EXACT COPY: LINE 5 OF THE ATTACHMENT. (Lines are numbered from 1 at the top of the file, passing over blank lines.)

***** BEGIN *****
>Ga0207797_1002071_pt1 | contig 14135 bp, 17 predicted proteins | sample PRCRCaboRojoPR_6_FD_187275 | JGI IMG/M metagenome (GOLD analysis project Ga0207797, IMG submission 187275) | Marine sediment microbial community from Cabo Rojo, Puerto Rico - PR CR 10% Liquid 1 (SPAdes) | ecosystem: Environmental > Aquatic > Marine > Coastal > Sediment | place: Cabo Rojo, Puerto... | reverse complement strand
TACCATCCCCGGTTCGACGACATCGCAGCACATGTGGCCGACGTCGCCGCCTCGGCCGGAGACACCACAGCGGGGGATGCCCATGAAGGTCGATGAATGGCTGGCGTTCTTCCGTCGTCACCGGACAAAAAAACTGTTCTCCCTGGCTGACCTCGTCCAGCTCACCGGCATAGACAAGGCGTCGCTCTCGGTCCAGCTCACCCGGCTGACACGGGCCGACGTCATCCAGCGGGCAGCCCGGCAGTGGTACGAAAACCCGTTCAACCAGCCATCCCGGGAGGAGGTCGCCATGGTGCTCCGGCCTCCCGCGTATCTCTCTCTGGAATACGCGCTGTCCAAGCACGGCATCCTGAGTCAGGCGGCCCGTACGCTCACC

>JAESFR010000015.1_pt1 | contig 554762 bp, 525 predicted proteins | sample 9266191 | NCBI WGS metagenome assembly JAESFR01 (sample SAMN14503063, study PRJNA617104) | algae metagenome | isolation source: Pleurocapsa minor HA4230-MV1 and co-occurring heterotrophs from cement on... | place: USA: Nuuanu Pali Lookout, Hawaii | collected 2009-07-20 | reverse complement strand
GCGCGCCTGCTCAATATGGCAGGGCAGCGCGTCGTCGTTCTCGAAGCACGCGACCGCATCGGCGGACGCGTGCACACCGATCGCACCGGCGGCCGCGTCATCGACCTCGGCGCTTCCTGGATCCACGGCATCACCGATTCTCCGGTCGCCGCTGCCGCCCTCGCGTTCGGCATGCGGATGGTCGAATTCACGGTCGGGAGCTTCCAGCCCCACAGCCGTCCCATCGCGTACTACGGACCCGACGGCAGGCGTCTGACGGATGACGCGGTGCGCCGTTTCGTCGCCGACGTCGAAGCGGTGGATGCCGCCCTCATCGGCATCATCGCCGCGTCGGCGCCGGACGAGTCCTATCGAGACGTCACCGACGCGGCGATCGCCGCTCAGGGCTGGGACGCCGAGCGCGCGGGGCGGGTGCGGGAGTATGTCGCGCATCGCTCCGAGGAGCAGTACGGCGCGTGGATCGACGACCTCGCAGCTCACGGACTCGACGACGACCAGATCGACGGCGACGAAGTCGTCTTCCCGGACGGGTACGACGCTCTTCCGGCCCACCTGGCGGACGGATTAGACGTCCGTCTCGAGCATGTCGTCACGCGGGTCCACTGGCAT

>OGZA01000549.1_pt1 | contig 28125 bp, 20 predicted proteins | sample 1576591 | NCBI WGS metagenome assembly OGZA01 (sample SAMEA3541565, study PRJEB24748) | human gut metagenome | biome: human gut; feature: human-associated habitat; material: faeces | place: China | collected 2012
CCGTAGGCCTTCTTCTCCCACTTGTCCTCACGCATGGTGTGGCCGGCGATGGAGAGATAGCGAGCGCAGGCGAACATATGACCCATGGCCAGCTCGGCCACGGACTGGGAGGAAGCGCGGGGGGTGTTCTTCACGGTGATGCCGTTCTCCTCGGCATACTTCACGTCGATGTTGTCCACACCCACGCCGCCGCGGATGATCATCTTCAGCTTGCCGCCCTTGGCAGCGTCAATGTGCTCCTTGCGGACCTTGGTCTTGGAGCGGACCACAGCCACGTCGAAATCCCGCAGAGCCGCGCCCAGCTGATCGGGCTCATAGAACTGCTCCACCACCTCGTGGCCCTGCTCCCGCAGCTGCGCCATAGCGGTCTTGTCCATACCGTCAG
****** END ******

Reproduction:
>OGZA01000549.1_pt1 | contig 28125 bp, 20 predicted proteins | sample 1576591 | NCBI WGS metagenome assembly OGZA01 (sample SAMEA3541565, study PRJEB24748) | human gut metagenome | biome: human gut; feature: human-associated habitat; material: faeces | place: China | collected 2012